ivory:  As is hardly surprising, ivory goes back ultimately to an African word which meant both ‘ivory’ and ‘elephant’. A likely candidate as this source is Egyptian āb, which may well lie behind Latin ebur ‘ivory’. This passed into English via Old French ivurie. The expression ivory tower ‘place where reality is evaded’ is a translation of French tour d’ivoire. This was originally used in 1837 by the French critic Sainte-Beuve with reference to the poet Alfred de Vigny, whom he accused of excessive aloofness from the practicalities of the world. The English version is first recorded in 1911.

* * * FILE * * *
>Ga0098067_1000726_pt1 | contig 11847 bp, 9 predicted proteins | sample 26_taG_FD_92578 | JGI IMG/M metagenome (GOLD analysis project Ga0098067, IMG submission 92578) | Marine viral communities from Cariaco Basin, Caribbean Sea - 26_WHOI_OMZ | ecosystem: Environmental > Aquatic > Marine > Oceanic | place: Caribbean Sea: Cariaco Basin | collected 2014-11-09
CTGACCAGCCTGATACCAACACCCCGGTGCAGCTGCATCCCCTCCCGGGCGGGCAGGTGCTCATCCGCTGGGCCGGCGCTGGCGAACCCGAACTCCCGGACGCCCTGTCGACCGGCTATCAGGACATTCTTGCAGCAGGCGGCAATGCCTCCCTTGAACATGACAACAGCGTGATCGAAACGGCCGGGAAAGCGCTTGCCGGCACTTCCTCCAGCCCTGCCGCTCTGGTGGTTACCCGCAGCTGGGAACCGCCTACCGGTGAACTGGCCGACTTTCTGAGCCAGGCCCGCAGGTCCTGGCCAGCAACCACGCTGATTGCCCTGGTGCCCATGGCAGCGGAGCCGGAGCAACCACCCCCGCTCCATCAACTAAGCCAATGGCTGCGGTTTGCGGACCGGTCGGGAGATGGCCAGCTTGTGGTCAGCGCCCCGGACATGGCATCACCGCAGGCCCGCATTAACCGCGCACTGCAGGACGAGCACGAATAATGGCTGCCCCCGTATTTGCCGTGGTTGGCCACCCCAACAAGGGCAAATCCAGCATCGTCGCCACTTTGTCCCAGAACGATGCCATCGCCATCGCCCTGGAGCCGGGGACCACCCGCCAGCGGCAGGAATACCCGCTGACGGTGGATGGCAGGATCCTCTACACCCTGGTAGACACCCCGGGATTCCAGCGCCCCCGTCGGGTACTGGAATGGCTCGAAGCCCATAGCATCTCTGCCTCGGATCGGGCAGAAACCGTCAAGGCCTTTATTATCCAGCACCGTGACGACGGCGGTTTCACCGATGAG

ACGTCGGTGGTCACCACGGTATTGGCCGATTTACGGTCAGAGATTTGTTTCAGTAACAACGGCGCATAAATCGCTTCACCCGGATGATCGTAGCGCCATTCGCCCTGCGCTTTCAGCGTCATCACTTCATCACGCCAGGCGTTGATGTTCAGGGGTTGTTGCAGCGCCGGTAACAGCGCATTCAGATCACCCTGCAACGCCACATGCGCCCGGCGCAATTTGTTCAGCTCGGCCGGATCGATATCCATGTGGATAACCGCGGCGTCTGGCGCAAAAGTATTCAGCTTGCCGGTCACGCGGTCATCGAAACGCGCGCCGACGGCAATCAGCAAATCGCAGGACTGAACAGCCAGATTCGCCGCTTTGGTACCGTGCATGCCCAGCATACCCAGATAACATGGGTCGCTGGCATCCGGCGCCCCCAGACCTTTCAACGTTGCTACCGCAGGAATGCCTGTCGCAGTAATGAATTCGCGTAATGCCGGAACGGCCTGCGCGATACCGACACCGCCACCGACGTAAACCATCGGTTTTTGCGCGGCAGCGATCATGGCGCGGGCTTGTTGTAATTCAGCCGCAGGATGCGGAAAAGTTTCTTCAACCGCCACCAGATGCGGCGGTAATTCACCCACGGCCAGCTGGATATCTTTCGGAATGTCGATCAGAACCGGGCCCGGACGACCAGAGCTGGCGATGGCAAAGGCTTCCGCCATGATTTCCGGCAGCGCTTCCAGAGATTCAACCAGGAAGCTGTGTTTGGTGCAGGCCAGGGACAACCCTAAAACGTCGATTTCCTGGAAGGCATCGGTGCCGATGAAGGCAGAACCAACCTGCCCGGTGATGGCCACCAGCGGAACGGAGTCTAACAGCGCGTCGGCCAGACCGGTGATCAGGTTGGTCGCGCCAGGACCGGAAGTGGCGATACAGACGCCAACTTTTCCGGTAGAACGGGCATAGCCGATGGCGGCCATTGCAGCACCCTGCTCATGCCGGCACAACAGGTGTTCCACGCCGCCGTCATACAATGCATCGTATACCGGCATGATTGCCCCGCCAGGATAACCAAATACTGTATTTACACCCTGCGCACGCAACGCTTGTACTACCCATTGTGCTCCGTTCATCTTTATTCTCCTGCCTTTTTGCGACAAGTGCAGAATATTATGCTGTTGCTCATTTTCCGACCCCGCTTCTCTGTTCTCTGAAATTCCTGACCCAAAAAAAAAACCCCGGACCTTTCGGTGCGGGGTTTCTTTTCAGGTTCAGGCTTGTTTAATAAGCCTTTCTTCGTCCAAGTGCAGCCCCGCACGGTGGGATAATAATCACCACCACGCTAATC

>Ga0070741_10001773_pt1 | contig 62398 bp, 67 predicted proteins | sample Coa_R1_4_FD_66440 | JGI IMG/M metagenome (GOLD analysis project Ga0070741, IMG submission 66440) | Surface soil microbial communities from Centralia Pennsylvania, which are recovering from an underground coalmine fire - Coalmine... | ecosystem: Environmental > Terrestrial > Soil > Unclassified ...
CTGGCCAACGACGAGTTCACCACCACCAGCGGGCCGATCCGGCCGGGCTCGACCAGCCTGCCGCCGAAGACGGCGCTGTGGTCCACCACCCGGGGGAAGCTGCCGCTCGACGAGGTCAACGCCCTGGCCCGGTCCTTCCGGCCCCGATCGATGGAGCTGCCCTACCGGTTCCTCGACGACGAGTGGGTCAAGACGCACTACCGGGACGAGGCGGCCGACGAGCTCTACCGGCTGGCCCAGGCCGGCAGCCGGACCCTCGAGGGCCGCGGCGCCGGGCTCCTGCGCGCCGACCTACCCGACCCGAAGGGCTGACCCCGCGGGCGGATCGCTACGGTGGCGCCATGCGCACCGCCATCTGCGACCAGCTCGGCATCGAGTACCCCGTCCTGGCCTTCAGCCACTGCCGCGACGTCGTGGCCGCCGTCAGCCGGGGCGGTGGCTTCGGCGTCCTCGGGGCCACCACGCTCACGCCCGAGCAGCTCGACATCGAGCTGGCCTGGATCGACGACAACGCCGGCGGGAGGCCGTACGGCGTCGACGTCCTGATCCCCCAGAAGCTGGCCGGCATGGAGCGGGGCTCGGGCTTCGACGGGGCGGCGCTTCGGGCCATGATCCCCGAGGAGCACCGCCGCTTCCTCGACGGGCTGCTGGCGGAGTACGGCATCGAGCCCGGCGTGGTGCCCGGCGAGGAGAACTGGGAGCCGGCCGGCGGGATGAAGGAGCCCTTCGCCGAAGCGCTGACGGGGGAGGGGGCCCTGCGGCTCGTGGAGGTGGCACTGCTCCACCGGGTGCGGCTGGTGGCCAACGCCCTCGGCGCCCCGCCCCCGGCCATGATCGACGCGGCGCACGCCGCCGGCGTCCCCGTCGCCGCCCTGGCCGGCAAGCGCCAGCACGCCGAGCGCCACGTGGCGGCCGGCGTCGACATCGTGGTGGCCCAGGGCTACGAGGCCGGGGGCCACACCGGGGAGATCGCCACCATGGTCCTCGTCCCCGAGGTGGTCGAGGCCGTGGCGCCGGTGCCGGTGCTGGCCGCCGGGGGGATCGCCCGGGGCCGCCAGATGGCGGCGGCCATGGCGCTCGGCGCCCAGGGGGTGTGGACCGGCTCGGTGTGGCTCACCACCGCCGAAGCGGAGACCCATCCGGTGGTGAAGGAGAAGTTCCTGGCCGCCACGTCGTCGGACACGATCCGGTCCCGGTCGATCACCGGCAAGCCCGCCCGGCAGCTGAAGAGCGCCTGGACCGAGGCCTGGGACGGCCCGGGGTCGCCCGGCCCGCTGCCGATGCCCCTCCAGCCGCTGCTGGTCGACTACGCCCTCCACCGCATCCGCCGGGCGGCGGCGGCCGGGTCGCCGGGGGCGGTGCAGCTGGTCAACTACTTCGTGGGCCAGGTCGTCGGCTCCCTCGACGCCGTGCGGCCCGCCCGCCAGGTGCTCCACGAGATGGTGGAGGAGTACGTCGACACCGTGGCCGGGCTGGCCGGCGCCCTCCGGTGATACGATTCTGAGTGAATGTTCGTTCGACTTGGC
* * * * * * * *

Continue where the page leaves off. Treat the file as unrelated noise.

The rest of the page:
mid-13c. (late 12c. as a surname), Anglo-French ivorie, from Old North French ivurie (12c.), from Latin eboreus "of ivory," from ebur (genitive eboris) "ivory," probably via Phoenician from an African source (compare Egyptian ab "elephant," Coptic ebu "ivory"). Replaced Old English elpendban, literally "elephant bone." Applied in slang to articles made from it, such as dice (1830) and piano keys (1854). As a color, especially in reference to human skin, it is attested from 1580s. Ivories as slang for "teeth" dates from 1782. Related: Ivoried.